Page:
Last month, Dr. Peter Sammons—assistant professor of theology at TMS—published his second book, Reprobation and God’s Sovereignty: Recovering a Biblical Doctrine. Covering the much-debated doctrine of reprobation, Dr. Sammons agreed to answer a few questions about his new work, discussing the importance of studying this doctrine and why he devoted his doctoral dissertation to this often-neglected topic.
This is the second book you’ve written on the topic of reprobation. Why this subject? What motivated you to spend so much of your time thinking about and writing about this difficult, often disputed aspect of theology?
Predestination and reprobation are capstone doctrines. To properly understand both, the theologian must be well-versed in other doctrines. If a theologian doesn’t have a right understanding of God’s Word and character, he’s going to misunderstand reprobation. Studying this doctrine meant I was essentially studying all the fundamental doctrines. Personally, it was very enriching. There is a known lack of contemporary resources devoted exclusively to reprobation, so I sought to serve the church by thoroughly examining this doctrine.
What is the most prominent way the doctrine of reprobation has been misunderstood by Christians in recent years?
If people don’t like the doctrine of election, which results in the salvation of a soul, they certainly are going to struggle with reprobation, which results in the condemnation of a sinner. Alongside the emotionally difficult nature of the doctrine, there have been theological challenges from those with an Arminian view of salvation, which teaches that men have free will to choose or reject salvation. Arminian doctrine undermines reprobation because it says God does not actively decree the eternal punishment of the non-elect. The combination of Arminian theology and contemporary notions of liberty and “free will” have contributed to the misunderstandings.
The common misunderstanding of “free will” is that sinful nature is innately present in us, it was not God who orchestrated our fallen nature. Our nature, fallen because of the consequences of sin, is more complicated than the notion of “free will” suggests. No human is without influence from his natural desires. Desires give motion to volition, which gives motion to actions. So, men act according to their natures; they aren’t free from their natures. However, the misunderstanding of “free will” is built on this wrong understanding of human volition. God determines responsibility. If God didn’t hold mankind accountable for their sins, the world’s evil would go unpunished. We should praise the Lord for His justice that doesn’t allow people to commit injustice without consequences (Ex. 34:7; Num. 14:18). That’s the beauty of sovereign love: God can transfer our penalty to Christ. That truth is foundational to the gospel. If God didn’t have that freedom, but was bound by some kind of equity in holding men responsible, then no one could be saved.
I know you’d say that a true, biblical understanding of the doctrine of reprobation should humble every believer. Talk about the clear, essential connection between this doctrine and the virtue of humility.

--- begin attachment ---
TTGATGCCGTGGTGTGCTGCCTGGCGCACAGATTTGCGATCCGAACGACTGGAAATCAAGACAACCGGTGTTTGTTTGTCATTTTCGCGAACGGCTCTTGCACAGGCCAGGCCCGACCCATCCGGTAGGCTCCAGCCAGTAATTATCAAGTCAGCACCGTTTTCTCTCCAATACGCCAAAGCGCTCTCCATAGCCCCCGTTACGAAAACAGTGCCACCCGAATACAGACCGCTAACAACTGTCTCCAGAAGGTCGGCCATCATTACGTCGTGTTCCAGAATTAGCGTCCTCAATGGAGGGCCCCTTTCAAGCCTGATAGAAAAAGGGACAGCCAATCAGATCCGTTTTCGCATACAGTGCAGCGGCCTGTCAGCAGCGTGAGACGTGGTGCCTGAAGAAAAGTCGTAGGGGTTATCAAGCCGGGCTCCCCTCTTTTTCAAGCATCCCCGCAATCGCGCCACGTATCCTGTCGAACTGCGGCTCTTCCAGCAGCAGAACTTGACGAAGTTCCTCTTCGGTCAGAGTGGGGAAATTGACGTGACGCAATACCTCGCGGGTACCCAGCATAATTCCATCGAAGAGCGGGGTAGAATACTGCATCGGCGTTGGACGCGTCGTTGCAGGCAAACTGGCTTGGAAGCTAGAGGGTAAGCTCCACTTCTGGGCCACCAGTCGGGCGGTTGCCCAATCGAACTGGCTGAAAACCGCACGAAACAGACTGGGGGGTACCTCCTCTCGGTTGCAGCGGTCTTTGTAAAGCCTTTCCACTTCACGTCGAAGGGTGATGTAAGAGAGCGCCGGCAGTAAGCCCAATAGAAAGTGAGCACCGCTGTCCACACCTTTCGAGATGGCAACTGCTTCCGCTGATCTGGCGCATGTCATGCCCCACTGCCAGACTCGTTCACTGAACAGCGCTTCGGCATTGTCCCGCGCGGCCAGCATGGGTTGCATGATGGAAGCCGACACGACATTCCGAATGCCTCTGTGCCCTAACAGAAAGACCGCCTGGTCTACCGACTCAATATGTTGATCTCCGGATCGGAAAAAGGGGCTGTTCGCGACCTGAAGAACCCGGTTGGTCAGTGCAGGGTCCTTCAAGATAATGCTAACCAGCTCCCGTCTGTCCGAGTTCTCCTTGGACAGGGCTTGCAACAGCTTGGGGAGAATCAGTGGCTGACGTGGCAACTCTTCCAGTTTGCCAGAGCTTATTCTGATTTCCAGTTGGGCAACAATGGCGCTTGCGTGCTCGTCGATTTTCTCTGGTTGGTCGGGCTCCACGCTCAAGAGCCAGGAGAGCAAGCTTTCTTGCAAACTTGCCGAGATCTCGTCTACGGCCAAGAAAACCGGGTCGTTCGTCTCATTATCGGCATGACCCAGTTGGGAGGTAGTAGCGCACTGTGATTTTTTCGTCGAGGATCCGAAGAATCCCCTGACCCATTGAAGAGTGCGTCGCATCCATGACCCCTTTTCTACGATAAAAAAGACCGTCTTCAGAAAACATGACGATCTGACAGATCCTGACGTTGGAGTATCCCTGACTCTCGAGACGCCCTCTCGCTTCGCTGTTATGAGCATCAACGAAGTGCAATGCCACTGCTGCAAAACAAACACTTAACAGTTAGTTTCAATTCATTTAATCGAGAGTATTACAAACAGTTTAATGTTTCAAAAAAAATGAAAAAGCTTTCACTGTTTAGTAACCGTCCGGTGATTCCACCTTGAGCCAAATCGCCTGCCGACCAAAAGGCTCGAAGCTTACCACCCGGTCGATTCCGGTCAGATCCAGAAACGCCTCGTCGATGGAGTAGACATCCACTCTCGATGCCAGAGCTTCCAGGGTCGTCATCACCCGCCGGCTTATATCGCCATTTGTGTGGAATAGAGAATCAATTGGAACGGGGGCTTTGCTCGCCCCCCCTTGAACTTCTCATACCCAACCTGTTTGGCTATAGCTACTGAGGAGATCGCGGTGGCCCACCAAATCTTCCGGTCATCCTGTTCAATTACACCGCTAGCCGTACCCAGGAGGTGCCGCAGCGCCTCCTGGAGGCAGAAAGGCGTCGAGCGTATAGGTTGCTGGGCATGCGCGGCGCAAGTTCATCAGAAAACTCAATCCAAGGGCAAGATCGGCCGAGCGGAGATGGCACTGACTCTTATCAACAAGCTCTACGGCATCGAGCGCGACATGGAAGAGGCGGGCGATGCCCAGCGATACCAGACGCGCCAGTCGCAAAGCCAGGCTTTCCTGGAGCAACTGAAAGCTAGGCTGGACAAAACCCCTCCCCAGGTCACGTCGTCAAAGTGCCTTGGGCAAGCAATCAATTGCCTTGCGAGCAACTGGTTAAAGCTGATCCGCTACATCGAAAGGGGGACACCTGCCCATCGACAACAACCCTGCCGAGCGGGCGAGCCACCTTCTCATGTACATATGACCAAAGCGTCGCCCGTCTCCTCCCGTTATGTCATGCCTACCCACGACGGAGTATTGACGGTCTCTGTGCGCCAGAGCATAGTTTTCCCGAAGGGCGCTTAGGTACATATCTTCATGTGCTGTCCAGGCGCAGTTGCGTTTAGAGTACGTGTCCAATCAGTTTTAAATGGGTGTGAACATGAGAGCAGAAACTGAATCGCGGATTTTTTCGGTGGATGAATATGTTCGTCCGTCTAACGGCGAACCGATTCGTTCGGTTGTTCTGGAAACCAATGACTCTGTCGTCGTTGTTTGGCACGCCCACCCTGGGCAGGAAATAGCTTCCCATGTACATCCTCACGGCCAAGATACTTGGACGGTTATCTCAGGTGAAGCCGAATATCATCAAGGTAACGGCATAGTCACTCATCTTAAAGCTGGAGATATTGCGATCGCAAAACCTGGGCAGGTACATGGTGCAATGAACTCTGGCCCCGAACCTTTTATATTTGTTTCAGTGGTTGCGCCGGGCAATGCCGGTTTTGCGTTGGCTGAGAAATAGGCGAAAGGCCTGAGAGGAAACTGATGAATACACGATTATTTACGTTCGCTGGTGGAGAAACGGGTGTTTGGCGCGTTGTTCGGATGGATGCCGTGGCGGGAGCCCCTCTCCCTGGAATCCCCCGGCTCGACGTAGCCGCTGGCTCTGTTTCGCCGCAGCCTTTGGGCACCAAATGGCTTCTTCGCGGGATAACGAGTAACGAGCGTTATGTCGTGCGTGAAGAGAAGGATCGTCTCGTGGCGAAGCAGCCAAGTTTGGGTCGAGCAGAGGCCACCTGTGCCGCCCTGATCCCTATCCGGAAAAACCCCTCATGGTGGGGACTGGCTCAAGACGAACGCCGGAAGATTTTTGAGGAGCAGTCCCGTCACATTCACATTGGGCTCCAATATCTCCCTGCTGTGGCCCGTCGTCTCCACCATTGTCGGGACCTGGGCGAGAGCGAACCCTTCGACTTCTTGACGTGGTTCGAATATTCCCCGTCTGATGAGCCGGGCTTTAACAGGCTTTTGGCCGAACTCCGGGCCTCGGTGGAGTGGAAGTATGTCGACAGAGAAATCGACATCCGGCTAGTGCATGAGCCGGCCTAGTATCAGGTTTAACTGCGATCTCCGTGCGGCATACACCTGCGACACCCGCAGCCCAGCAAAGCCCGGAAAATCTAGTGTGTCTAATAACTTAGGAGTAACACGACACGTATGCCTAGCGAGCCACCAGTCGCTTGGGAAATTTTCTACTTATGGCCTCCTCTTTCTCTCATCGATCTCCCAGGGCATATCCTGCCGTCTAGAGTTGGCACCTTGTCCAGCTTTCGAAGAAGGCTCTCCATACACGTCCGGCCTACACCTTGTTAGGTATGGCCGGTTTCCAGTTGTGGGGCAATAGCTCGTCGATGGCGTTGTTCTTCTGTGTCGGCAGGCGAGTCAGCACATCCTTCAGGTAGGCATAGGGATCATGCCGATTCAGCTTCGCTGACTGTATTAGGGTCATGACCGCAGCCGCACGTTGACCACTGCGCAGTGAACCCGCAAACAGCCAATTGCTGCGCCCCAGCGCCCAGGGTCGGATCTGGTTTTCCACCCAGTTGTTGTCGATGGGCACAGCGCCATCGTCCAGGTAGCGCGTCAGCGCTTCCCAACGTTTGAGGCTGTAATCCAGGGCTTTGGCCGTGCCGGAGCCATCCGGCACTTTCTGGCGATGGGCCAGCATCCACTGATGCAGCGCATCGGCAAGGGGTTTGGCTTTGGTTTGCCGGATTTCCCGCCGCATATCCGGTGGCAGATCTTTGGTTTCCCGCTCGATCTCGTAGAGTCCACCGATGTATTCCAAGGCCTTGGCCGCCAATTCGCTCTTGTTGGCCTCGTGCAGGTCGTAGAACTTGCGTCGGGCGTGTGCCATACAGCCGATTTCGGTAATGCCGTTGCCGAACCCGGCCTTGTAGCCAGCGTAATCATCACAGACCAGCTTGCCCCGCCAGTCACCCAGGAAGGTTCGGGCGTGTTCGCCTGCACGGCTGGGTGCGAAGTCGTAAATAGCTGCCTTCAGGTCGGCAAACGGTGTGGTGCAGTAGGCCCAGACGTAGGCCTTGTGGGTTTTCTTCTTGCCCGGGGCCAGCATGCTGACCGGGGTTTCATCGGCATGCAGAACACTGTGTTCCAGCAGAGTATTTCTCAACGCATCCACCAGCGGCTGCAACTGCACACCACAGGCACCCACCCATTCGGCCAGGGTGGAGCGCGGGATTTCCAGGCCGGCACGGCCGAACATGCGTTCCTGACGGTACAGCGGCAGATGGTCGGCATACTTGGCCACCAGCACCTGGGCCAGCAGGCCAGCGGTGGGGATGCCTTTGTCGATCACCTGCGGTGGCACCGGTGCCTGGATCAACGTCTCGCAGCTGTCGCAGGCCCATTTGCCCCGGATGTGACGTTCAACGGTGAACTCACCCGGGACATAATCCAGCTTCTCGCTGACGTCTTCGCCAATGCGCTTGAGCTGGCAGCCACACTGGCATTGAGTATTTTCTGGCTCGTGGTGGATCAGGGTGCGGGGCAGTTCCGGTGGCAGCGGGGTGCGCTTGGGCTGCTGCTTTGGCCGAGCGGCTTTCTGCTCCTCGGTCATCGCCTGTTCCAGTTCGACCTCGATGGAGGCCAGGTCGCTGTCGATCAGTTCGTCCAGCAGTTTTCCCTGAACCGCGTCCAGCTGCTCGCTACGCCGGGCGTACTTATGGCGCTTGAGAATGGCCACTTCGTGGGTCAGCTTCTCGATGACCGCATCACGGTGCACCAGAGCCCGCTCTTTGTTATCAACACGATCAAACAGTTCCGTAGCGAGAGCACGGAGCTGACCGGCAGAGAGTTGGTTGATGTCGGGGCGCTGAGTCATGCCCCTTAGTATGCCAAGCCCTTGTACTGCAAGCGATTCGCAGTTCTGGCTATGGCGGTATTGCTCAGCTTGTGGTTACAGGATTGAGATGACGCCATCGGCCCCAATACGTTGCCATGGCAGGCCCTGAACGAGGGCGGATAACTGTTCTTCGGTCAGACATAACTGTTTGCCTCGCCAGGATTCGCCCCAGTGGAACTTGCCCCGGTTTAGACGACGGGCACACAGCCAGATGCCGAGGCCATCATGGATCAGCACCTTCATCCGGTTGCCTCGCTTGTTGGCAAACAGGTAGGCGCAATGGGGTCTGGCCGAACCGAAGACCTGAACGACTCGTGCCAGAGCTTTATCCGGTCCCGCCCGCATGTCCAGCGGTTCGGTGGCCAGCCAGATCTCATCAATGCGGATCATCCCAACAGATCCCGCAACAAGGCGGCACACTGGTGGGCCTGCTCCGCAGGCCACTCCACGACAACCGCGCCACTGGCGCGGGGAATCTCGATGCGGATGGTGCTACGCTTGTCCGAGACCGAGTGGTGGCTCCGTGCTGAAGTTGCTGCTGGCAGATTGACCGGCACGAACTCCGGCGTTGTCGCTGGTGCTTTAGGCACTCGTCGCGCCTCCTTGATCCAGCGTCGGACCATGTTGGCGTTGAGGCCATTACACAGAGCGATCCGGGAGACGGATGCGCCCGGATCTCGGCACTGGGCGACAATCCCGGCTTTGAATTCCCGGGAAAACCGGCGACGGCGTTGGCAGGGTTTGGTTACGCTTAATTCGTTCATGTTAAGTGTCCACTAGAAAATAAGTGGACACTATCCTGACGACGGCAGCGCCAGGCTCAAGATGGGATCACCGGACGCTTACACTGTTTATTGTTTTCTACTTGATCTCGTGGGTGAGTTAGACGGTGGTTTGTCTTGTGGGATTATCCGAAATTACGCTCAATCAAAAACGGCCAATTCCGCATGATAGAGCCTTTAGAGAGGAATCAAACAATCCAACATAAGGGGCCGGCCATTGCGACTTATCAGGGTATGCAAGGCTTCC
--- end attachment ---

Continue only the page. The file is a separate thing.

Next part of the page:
It’s hard not to be humble when you come face to face with the reality that God can do whatever He pleases and that He’s worthy of worship for both unconditional election and reprobation. The key word there is “unconditional.” What we were before our conversion and even what we are now is all under the hand of meticulous providence. That puts our unworthiness into perspective. I’m not sure if anyone who truly understands depravity and then realizes sovereign grace in salvation can be prideful.
What theologians from church history were instrumental in shaping your view of reprobation? And which theologian is particularly clear and persuasive on this topic?
I dove into Luther (Bondage of the Will), Edwards (Freedom of the Will), Calvin (Institutes, and Bondage and Liberation of the Will), and AW Pink (Sovereignty of God) when I was a new believer. I began to see a consistent articulation of this doctrine throughout church history. It was originally Chosen by God by R.C. Sproul that introduced me to reprobation. When I started to dig into the topic for my dissertation, I was edified by a wide group of theologians; Gottschalk of the 9th century, Aquinas on causality, Junius, and the great Puritans like William Perkins, all helped me wrestle through the issue in a biblically informed way. I studied at the feet of the historical faith in a way that was incredibly edifying.
How can a doctrine as difficult as reprobation be a cause for rejoicing and marveling?
I believe any doctrine God has revealed in Scripture is cause for rejoicing and marveling. As we are being sanctified, we are coming to a better realization of who God is and who we are. We are not focused on who He seems to be at a given moment, or who we think He is, or hope Him to be. We try to strive to delight in God being God. That’s not something we are born with; it’s a continual work of the Spirit in our hearts and lives, bringing us into greater love and adoration of those truths. You can’t read much of the Bible before you come across texts like Isaiah 33:12-14, 63:1-6, 66:15 & 24, Revelation 14:17-20, 19:11-16, Zechariah 8:17; Amos 5:21,22; Psalm 5:5, and rather than assuming they are incorrect depictions of who God is, or that they’re not purposefully placed in the Bible, you recognize that they are there to tell us about God. And for Christians, that’s what we were reborn for: to delight in God.